Tag: sleaze

Giving it away

Mr Thompson seems to think that, just because he gave a fraction of his councillor’s allowance to charity, that makes it alright for him to continue taking the payments even though he left the country over six months ago. I presume then that if someone burgled Mr Thompson’s home but gave away a few items of the stolen property to charity, Mr Thompson would regard that as perfectly acceptable….

Defending the indefensible

As I read of Ms Snelgrove and Ms Howard attempting to defend Mr Thompson’s behaviour of remaining a councillor whilst he was residing in Spain, I can’t help wondering why they are doing this. Presumably out of some odd sense of loyalty that puts the interests of their colleague ahead of those of their constituents… and ahead of their electoral interests too. To defend, as they do, an elected representative who took payments from the public purse whilst not fully performing the duties those payments were for, gives the impression that they put politicians’ own interests before those of voters. Whilst contempt for voters amongst politicians is nothing new, it is disappointing to see so solid a show of such contempt from Mr Small and his colleagues.

Cheapening democracy

It’s so nice to see Mr Small and the local red nest putting their electoral convenience before the interests of the people they represent. As first reported on the TalkSwindon forum, Mr Thompson has been in living in Spain since January and hasn’t attended a council meeting since July last year. You’d think that if you’re too ill to represent your people, the best thing to do, for both councillor and those they represent, would be to resign and rest in the hope of making a quick recovery. Apparently not, according to Mr Small.

There is no secrecy about the fact that Barrie is going to resign. I would expect him to step down by around mid-March. We want to save the council taxpayers extra expense by not calling a by-election.

What carefully chosen words. There was plenty of secrecy: there is no secrecy now only because others have revealed what is going on. I also don’t recall the red nest having such a level of concern for taxpayers in the past when members of their own party flew the nest to the opposing side. It’s difficult to see this as anything other than political self-interest masquerading as concern for the people.


There seems to have been a slight reversal in which councillor gets the front page treatment for their misdemeanours. This time it is Councillor Heenan making the headlines for driving without insurance and not displaying a tax disk, whilst Councillor Glaholm’s resignation from the chair of Swindon Borough Council’s Scrutiny Committee (following his recent indiscretions) has yet to be reported in any place of significance. I just hope Councillor Heenan is better at town planning than he is at planning (and monitoring) his car insurance renewal.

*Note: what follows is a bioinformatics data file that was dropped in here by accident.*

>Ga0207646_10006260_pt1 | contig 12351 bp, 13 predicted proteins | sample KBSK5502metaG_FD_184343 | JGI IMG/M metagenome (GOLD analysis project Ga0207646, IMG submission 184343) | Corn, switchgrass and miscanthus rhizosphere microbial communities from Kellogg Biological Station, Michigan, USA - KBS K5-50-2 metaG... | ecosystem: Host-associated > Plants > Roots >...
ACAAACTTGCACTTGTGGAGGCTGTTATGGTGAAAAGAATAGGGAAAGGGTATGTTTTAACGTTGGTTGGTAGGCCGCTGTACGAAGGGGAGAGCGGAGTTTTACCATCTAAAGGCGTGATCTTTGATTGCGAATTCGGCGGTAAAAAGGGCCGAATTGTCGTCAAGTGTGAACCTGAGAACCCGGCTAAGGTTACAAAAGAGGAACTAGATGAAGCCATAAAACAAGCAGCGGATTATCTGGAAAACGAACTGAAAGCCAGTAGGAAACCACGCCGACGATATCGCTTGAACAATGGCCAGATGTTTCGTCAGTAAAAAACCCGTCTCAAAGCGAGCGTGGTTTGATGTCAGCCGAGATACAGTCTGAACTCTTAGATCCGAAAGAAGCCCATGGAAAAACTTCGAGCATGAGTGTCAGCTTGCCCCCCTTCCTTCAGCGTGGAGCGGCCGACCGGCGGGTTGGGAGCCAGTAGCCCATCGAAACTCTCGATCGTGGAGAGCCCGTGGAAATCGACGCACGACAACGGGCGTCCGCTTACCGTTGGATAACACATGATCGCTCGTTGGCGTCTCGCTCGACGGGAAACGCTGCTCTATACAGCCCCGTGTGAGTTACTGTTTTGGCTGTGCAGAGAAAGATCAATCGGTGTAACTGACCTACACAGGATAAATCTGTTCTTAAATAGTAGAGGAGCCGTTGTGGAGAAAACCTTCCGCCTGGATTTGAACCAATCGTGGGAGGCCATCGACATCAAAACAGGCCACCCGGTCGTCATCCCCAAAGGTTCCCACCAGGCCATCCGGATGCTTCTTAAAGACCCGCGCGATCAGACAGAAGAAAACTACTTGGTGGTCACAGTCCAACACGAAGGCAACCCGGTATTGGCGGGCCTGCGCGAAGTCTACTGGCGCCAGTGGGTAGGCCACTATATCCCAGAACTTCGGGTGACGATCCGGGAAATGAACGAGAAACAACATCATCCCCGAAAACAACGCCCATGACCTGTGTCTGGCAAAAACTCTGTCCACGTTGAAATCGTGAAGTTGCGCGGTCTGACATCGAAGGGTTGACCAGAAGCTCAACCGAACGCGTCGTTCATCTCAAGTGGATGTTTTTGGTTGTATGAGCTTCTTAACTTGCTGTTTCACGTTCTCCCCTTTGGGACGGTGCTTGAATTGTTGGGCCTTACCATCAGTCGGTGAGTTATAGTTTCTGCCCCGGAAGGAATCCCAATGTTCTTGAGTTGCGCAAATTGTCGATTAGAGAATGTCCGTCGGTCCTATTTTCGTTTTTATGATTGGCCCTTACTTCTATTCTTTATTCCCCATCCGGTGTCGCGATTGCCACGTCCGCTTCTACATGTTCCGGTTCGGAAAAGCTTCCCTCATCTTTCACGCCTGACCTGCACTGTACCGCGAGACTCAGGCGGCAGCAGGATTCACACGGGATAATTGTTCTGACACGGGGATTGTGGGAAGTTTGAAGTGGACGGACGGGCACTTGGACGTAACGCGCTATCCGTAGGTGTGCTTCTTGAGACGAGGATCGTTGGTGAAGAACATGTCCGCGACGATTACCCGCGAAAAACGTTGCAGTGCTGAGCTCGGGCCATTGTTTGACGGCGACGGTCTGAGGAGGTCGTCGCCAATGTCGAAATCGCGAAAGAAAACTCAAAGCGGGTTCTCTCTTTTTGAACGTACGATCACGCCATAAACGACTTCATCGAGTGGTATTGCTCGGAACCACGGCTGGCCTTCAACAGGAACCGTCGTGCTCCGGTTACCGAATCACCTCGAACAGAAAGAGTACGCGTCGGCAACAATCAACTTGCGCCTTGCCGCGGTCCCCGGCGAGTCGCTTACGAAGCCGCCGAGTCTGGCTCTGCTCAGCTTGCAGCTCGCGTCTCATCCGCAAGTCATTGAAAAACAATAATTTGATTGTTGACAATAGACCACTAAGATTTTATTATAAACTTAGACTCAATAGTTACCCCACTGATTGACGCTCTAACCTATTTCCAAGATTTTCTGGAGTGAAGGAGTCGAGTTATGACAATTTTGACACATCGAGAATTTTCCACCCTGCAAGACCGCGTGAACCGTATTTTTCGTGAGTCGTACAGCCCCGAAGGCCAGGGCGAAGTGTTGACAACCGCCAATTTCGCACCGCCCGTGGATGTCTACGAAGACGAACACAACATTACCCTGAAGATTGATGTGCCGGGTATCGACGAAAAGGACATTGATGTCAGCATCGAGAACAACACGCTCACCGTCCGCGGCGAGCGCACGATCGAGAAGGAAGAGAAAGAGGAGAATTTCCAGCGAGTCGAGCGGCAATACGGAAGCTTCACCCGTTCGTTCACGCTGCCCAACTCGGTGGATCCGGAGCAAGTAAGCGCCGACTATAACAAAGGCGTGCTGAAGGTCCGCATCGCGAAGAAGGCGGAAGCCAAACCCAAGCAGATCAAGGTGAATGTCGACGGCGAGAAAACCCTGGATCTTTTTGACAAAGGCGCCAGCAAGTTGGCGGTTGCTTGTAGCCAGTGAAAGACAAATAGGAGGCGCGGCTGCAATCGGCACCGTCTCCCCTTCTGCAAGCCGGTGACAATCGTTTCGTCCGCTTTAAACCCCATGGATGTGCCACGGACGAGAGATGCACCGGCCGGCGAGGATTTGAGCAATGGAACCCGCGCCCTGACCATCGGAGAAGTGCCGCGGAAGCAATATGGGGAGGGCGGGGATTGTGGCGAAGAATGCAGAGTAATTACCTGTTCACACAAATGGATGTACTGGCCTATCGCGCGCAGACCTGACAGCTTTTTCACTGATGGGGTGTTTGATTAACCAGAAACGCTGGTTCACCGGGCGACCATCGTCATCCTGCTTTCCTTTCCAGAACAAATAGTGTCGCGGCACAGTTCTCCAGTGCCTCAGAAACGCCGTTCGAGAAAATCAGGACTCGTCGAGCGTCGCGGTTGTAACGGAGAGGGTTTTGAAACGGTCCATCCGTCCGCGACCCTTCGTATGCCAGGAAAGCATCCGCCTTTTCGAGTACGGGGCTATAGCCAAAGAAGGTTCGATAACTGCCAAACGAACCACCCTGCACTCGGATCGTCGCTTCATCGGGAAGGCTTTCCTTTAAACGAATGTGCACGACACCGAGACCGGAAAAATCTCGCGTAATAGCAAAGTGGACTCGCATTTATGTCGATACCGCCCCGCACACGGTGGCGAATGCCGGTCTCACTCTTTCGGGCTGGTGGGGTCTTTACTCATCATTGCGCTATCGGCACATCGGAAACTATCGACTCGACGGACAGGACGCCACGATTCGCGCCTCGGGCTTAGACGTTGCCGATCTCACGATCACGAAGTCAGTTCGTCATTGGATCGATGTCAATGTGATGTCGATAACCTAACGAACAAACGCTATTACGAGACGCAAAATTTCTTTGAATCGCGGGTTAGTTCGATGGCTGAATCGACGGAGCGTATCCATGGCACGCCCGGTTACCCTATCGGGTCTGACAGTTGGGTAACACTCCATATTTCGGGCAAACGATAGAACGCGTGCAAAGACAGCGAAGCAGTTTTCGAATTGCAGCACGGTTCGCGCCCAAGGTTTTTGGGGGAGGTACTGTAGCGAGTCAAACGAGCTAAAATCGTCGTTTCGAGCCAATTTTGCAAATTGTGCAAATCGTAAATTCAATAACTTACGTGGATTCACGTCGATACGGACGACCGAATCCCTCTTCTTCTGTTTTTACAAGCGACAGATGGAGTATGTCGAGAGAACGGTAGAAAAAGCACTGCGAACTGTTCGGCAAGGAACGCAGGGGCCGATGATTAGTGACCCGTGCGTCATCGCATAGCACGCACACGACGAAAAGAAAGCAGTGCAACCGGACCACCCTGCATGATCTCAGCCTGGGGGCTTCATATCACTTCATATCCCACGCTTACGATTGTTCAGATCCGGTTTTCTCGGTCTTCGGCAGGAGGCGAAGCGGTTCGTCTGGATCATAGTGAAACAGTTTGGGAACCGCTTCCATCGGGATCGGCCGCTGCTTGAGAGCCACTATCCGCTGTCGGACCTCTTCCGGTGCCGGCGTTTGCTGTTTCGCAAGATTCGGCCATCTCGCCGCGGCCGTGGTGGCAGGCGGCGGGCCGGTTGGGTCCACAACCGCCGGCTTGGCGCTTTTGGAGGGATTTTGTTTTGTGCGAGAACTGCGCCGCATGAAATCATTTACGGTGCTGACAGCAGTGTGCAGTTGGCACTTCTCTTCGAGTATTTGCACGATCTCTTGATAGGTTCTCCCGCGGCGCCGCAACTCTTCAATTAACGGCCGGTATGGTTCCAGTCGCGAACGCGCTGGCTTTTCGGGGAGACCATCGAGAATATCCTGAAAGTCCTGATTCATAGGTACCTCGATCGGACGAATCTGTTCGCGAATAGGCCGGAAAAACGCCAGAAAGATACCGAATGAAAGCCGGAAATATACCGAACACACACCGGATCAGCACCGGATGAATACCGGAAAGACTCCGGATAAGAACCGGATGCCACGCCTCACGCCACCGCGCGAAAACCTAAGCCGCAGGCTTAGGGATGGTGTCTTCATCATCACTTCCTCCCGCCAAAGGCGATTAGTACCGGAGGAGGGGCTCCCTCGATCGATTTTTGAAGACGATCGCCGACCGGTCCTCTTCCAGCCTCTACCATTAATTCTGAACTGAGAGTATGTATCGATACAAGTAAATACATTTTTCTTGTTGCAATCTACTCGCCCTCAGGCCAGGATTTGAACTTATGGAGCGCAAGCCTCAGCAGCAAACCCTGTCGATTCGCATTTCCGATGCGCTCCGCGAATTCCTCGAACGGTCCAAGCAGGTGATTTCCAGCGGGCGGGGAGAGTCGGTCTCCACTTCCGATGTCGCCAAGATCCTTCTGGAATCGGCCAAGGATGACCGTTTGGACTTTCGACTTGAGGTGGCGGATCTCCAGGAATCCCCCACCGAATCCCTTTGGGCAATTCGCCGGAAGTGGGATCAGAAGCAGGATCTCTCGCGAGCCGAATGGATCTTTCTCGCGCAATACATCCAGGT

The wandering Councillor Glaholm (who chairs Swindon Borough Council’s Scrutiny Committee) has escaped with a formal police caution. He seems quite keen to play down what this outcome implies.

The only thing I am going to say is that I haven’t been charged and the matter is closed and my solicitor advised me to make no further comment and I won’t.

One does not get a police caution through being innocent. To quote the Criminal Records Bureau:

A caution is a formal warning about future conduct given by a senior police officer, usually in a police station, after a person has committed an offence. It is used as an alternative to a charge and possible prosecution.

and to quote from the Home Office:

A caution can be given when there is sufficient evidence for a conviction and it is not considered to be in the public interest to institute criminal proceedings. Additionally, the offender must admit guilt and consent to a caution in order for one to be given.

It would be interesting to know in what way it was not in the public interest to proceed with a prosecution in this case.


In public life, the point often made is that it is not enough to abide by the appropriate standards, but one also has to be seen to abide by those standards; it is not enough not to commit any misdemeanours, one must also avoid the perception that one might have committed a misdemeanour. Regardless of what may be the outcome of Councillor Glaholm’s recent arrest, that perception of the highest standards being maintained has gone. (Some might say it went when he was arrested whilst mayor in 1994.) To have such a person chairing Swindon Borough Council’s Scrutiny Committee, especially when the council has only recently changed its constitution to allow him to do so, looks distinctly tawdry.